Fevereiro 2020
WASHINGTON—Students who attend Catholic high schools are more likely to graduate and attend college than students attending other schools, according to The Annual Statistical Report on Schools, Enrollment and Staffing , United States Catholic Elementary and Secondary Schools 2009-2010, a report recently released by the National Catholic Educational Association (NCEA).
Catholic secondary schools report a graduation rate of 99.1 percent, higher than rates reported by other religious schools (97.9 percent), non-sectarian schools (95.7 percent) and public schools (73.2 percent). Students graduating from Catholic high schools are also more likely to attend four year colleges (84.7 percent) than students graduating from other religious (63.7 percent) and non-sectarian (56.2 percent) schools. Catholic school graduates are twice as likely to attend four year colleges as graduates of public schools (44.1 percent).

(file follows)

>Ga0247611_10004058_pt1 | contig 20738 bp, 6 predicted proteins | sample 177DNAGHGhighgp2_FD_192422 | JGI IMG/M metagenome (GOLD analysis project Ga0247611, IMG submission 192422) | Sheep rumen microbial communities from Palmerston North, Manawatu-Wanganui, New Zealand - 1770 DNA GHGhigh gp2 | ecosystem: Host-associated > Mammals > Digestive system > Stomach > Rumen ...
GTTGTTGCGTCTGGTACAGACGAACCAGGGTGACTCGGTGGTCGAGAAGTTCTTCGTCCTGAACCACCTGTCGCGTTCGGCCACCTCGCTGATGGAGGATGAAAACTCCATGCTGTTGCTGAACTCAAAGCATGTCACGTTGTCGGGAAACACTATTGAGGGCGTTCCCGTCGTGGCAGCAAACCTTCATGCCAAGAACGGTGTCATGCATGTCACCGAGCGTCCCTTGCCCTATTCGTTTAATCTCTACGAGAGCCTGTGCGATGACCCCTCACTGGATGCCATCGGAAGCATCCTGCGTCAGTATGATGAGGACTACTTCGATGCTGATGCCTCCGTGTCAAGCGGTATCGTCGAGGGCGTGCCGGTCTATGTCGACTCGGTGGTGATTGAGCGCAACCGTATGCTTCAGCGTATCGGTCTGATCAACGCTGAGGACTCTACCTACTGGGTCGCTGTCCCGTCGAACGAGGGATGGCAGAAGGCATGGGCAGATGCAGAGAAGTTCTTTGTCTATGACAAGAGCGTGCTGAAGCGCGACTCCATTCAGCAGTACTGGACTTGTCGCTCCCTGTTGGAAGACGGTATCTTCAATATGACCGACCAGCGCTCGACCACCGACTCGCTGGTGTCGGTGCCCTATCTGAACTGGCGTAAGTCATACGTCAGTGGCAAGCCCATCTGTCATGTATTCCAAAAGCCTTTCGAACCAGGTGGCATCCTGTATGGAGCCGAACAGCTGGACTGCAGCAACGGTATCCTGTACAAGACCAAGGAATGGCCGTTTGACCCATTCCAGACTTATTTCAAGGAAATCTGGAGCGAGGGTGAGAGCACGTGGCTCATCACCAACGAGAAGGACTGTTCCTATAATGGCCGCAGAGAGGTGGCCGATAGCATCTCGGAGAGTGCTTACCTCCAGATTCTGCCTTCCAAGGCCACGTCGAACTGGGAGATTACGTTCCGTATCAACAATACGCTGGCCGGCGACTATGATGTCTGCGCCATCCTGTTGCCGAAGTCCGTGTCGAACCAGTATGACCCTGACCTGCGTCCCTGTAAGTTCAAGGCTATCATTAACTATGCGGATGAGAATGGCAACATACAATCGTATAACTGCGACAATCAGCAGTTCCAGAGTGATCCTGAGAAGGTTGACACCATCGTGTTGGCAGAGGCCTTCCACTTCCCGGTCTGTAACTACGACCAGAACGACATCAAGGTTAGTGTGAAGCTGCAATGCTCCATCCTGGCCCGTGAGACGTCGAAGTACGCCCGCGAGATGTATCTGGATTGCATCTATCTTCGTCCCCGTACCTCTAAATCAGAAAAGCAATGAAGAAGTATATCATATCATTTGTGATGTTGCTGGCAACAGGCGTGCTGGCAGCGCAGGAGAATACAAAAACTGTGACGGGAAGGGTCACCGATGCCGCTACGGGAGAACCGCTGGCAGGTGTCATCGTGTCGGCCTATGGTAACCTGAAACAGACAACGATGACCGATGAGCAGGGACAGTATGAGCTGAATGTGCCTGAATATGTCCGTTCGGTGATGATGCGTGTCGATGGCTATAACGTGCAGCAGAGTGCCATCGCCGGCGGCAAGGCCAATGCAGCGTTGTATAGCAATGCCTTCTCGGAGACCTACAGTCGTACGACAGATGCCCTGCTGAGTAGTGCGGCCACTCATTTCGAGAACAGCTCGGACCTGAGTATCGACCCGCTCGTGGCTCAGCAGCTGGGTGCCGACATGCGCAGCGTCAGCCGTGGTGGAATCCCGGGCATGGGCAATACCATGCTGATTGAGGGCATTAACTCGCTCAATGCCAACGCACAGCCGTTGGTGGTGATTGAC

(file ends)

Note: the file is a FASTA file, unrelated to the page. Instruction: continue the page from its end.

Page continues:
Data for this analysis was collected from several publications of the U.S. Department of Education’s National Center for Education Statistics (NCES), as well as information collected by the NCEA.
“This report illustrates the ongoing excellence of Catholic schools,” said Marie A. Powell, Executive Director of the Secretariat of Catholic Education of the United States Conference of Catholic Bishops (USCCB). “Catholic high schools have a remarkable record of graduating their students and preparing them well for post-secondary education.  Their effectiveness in educating students, even from disadvantaged backgrounds, has been cited consistently in research published over the last 25 years.  The Catholic community can be very proud of their support for such schools.”
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